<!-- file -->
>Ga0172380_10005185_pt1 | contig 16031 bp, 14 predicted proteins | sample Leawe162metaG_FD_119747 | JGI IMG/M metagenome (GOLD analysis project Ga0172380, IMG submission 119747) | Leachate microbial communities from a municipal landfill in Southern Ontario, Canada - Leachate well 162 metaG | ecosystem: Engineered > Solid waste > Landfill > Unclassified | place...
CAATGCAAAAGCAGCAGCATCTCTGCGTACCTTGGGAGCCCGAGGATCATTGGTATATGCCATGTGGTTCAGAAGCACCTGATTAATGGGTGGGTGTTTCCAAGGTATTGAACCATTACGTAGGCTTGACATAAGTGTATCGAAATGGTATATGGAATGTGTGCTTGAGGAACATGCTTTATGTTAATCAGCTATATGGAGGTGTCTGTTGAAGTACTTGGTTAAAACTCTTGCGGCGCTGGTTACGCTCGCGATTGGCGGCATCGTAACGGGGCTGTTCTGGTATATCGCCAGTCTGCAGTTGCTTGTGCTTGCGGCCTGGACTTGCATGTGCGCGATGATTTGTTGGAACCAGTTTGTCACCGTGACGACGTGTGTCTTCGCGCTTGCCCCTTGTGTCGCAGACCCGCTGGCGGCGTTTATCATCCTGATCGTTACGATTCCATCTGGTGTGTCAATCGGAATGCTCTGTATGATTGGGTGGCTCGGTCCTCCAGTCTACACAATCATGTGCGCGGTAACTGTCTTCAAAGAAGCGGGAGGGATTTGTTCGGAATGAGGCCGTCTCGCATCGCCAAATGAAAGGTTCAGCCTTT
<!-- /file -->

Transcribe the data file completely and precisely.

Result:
>Ga0172380_10005185_pt1 | contig 16031 bp, 14 predicted proteins | sample Leawe162metaG_FD_119747 | JGI IMG/M metagenome (GOLD analysis project Ga0172380, IMG submission 119747) | Leachate microbial communities from a municipal landfill in Southern Ontario, Canada - Leachate well 162 metaG | ecosystem: Engineered > Solid waste > Landfill > Unclassified | place...
CAATGCAAAAGCAGCAGCATCTCTGCGTACCTTGGGAGCCCGAGGATCATTGGTATATGCCATGTGGTTCAGAAGCACCTGATTAATGGGTGGGTGTTTCCAAGGTATTGAACCATTACGTAGGCTTGACATAAGTGTATCGAAATGGTATATGGAATGTGTGCTTGAGGAACATGCTTTATGTTAATCAGCTATATGGAGGTGTCTGTTGAAGTACTTGGTTAAAACTCTTGCGGCGCTGGTTACGCTCGCGATTGGCGGCATCGTAACGGGGCTGTTCTGGTATATCGCCAGTCTGCAGTTGCTTGTGCTTGCGGCCTGGACTTGCATGTGCGCGATGATTTGTTGGAACCAGTTTGTCACCGTGACGACGTGTGTCTTCGCGCTTGCCCCTTGTGTCGCAGACCCGCTGGCGGCGTTTATCATCCTGATCGTTACGATTCCATCTGGTGTGTCAATCGGAATGCTCTGTATGATTGGGTGGCTCGGTCCTCCAGTCTACACAATCATGTGCGCGGTAACTGTCTTCAAAGAAGCGGGAGGGATTTGTTCGGAATGAGGCCGTCTCGCATCGCCAAATGAAAGGTTCAGCCTTT